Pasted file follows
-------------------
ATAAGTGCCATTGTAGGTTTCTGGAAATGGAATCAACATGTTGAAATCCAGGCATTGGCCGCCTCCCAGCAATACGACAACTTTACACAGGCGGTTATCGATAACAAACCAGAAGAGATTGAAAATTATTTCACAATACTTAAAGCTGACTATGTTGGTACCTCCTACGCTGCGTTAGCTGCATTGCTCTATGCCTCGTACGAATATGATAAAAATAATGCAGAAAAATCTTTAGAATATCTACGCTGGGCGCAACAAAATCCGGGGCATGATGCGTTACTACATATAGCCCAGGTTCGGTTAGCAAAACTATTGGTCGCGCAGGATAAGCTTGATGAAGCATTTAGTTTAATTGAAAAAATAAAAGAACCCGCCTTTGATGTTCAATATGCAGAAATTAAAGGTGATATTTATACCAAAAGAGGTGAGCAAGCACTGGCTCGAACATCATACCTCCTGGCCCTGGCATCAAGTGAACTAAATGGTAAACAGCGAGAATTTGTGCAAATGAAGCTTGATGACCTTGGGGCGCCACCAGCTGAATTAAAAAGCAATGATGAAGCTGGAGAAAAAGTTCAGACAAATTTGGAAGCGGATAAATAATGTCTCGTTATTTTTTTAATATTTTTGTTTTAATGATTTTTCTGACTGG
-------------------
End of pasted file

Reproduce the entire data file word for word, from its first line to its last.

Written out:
ATAAGTGCCATTGTAGGTTTCTGGAAATGGAATCAACATGTTGAAATCCAGGCATTGGCCGCCTCCCAGCAATACGACAACTTTACACAGGCGGTTATCGATAACAAACCAGAAGAGATTGAAAATTATTTCACAATACTTAAAGCTGACTATGTTGGTACCTCCTACGCTGCGTTAGCTGCATTGCTCTATGCCTCGTACGAATATGATAAAAATAATGCAGAAAAATCTTTAGAATATCTACGCTGGGCGCAACAAAATCCGGGGCATGATGCGTTACTACATATAGCCCAGGTTCGGTTAGCAAAACTATTGGTCGCGCAGGATAAGCTTGATGAAGCATTTAGTTTAATTGAAAAAATAAAAGAACCCGCCTTTGATGTTCAATATGCAGAAATTAAAGGTGATATTTATACCAAAAGAGGTGAGCAAGCACTGGCTCGAACATCATACCTCCTGGCCCTGGCATCAAGTGAACTAAATGGTAAACAGCGAGAATTTGTGCAAATGAAGCTTGATGACCTTGGGGCGCCACCAGCTGAATTAAAAAGCAATGATGAAGCTGGAGAAAAAGTTCAGACAAATTTGGAAGCGGATAAATAATGTCTCGTTATTTTTTTAATATTTTTGTTTTAATGATTTTTCTGACTGG